Homeowners paid off their mortgages to the tune of £8 billion in the final months of last year, following a growing trend that began last spring, and an all-time record since the Bank of England started tracking these numbers in 1974.
This brought the total of cash invested in private homes by their owners since this time last year to £15.7 billion, according to numbers for “housing equity withdrawal” published by the Bank yesterday.
Previously, ever since 1998, home-buyers had regularly been using the rising value of their properties to take out mortgages for purposes unconnected with the housing market – and still did for a total of £6.6 billion in the first three months of last year.
This process then went sharply into reverse with a £1.8 billion reinvestment in private homes in the second quarter followed by one of £5.9 billion in the third.
Bank of England economists think this was largely the result of the fall in mortgage lending. Existing home-buyers are paying off the large stock of existing mortgages in the ordinary way, while new lending by banks and building societies has dried up.
Some of the money could also have come from other investments that low interest rates made unattractive. But the sums are still large enough to have had an impact on consumer spending – just as they had boosted it in the years of equity withdrawal.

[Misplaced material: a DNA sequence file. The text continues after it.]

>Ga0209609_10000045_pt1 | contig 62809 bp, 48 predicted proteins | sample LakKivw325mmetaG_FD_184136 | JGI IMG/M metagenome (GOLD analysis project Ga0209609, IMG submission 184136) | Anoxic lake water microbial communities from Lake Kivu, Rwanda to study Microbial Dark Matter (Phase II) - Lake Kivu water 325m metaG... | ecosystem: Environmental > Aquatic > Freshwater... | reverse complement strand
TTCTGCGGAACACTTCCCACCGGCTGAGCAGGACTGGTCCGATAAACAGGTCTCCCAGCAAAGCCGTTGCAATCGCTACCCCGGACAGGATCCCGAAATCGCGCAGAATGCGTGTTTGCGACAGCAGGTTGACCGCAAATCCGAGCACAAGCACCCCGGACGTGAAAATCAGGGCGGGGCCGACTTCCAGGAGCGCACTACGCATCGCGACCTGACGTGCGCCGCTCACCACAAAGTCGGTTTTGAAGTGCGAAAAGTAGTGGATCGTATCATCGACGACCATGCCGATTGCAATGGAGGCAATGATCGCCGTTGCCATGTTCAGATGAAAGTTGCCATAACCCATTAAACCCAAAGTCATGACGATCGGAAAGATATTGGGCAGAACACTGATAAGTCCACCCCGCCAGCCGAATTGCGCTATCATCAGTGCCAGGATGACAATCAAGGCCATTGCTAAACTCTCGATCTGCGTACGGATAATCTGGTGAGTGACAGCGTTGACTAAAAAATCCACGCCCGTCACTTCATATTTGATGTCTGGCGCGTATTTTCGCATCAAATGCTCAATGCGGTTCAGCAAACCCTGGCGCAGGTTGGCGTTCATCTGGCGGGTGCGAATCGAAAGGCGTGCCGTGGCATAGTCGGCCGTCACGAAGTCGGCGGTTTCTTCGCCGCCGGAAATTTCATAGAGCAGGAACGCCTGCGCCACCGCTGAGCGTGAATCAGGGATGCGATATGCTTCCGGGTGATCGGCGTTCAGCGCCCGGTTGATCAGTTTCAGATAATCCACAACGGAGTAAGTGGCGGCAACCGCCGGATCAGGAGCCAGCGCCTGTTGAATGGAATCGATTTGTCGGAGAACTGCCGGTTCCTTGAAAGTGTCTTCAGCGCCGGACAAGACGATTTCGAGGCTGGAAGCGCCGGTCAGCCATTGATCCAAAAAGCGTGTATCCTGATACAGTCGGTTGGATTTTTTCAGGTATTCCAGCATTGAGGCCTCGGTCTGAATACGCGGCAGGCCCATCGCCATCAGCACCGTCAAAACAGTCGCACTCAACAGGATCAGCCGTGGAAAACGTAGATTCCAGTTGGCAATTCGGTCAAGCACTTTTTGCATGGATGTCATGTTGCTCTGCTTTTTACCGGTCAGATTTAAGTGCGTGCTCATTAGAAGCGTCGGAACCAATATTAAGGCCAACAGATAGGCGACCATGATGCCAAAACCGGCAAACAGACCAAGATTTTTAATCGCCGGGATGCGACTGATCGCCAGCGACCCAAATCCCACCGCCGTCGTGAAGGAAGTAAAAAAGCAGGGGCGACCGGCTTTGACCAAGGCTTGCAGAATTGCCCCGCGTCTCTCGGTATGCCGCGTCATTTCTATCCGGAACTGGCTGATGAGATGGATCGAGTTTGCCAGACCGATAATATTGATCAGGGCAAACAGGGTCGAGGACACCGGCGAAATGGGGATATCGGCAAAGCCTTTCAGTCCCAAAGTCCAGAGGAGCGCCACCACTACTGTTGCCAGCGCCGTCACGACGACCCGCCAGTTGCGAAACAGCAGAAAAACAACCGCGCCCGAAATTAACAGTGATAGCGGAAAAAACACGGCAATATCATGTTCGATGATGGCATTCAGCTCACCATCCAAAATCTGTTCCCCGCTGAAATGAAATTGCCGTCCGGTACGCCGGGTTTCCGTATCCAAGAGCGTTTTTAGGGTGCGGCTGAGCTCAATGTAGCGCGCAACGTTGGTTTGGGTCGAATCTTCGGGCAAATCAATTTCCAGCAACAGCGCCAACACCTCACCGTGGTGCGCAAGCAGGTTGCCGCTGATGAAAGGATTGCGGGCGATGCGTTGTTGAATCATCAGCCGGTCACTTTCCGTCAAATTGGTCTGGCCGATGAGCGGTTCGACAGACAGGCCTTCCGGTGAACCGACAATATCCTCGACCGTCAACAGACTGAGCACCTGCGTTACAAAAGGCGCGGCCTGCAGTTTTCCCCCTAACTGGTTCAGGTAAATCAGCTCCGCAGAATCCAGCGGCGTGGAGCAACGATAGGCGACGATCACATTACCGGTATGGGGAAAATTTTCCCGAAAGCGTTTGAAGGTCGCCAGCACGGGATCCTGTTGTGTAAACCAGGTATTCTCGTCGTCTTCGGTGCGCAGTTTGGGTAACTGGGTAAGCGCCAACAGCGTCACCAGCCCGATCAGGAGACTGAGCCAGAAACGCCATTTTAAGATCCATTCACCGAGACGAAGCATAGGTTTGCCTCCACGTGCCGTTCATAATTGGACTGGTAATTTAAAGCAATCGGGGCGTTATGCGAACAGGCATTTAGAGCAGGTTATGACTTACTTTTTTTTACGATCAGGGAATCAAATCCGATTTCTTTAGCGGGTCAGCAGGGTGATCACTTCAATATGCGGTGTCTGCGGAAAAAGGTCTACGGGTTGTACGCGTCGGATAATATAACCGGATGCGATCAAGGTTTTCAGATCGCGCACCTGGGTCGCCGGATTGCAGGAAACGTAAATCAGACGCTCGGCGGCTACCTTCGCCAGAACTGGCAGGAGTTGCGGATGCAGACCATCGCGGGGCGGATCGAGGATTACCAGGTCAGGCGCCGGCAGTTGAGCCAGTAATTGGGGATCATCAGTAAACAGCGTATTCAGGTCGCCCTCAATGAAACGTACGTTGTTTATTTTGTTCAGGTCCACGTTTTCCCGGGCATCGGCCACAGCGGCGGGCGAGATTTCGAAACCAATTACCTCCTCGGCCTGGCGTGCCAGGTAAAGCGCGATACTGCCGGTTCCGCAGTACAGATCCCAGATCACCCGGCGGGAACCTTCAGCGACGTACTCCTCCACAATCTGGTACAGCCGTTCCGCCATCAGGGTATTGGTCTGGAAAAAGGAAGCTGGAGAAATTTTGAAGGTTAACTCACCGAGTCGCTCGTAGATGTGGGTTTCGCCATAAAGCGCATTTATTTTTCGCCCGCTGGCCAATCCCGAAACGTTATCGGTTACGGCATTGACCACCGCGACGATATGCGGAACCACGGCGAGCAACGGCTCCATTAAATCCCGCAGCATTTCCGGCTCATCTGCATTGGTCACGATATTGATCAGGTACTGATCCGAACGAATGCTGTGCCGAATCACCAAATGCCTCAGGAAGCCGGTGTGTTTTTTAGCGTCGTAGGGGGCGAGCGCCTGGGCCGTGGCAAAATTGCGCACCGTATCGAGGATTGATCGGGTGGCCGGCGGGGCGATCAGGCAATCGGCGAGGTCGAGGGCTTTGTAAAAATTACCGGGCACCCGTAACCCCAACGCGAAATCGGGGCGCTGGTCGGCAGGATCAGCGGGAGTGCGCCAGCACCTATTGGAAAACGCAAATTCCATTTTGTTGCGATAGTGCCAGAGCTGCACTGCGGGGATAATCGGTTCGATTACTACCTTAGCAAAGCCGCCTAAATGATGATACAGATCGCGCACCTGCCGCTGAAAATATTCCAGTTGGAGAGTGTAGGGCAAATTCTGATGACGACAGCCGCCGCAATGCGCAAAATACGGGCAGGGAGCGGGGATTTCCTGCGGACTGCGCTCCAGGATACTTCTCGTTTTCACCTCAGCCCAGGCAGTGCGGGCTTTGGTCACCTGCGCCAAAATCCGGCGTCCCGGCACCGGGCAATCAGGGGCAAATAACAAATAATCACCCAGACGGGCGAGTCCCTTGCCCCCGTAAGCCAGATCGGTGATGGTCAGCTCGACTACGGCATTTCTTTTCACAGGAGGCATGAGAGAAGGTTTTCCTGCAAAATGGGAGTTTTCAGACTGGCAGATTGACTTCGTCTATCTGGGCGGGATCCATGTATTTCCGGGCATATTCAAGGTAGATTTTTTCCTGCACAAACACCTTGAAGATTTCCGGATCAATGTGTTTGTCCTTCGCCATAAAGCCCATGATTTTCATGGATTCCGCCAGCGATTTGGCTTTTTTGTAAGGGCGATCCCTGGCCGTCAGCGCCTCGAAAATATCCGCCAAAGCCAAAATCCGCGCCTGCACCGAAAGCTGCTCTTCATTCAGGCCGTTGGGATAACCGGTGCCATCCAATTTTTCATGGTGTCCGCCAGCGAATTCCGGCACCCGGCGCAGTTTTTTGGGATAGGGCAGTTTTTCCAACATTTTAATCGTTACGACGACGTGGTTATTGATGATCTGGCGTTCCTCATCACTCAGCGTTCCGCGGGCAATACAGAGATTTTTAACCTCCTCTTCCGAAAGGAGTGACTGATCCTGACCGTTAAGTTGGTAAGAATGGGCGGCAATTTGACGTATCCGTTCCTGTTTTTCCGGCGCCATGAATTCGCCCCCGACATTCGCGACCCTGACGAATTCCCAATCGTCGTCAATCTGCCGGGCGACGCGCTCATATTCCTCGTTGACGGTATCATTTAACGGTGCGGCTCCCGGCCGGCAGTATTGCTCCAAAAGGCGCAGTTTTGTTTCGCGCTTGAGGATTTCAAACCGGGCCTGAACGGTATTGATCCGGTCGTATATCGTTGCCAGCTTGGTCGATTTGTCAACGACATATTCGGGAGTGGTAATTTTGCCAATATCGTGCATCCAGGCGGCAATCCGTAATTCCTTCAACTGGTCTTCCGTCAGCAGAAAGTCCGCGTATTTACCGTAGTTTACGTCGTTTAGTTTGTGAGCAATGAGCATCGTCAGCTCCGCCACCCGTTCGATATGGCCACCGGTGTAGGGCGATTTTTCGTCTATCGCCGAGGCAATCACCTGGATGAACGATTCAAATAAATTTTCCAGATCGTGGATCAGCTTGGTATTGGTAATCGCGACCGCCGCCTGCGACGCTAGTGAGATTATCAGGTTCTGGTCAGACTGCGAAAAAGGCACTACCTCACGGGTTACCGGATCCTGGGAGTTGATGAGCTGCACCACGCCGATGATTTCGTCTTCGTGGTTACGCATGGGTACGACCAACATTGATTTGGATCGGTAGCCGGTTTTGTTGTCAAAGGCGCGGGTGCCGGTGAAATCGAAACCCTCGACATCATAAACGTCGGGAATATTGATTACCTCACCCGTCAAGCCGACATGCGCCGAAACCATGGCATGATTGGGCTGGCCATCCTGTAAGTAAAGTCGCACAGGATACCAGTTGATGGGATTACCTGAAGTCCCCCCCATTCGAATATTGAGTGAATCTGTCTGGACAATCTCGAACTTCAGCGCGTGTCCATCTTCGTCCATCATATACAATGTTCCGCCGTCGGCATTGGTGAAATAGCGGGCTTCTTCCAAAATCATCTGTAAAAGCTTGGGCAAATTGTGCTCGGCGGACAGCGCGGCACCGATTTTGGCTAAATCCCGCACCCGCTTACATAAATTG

The Bank said repayments in the fourth quarter of last year amounted to 3.3 per cent of Britain’s total after-tax income, while withdrawals in the first quarter added 2.9 per cent to Britons’ spending power.
Howard Archer at IHS Global Insight pointed out that some equity withdrawal in past years was used to pay off other debts, invest in the stock market, or to top up pensions.
“A significant proportion of housing equity withdrawal was due to older people whose children had left home trading down and using the proceeds to supplement their pensions,” he pointed out.
“Sharply falling house prices have made this less attractive to do, which will significantly hit pensioners’ wealth.”
Andrew Montlake, director of mortgage broker Coreco, said: “People’s number one priority in these uncertain times is to put money into their homes, not to take it out.
“With the strict criteria and low loan to values being enforced by lenders, and falling house prices eroding equity, many borrowers are simply no longer able to raise money against their property.
“The few that can are heavily outweighed by the number of people consciously overpaying, as well as those simply making normal monthly payments on their repayment mortgages.”
Simon Rubinsohn, chief economist at the Royal Institution of Chartered Surveyors, said the figures showed just how damaging the collapse of the housing market had been for the wider economy.
“The constraint on household borrowing from the loss in value of residential property contributed in no small way to the one per cent decline in consumer spending in the fourth quarter,” he said.
“The likelihood is that despite tentative signs of a stabilising in activity in the residential market, homeowners will find it difficult to resume extracting equity from property for the foreseeable future given the weak pricing environment.”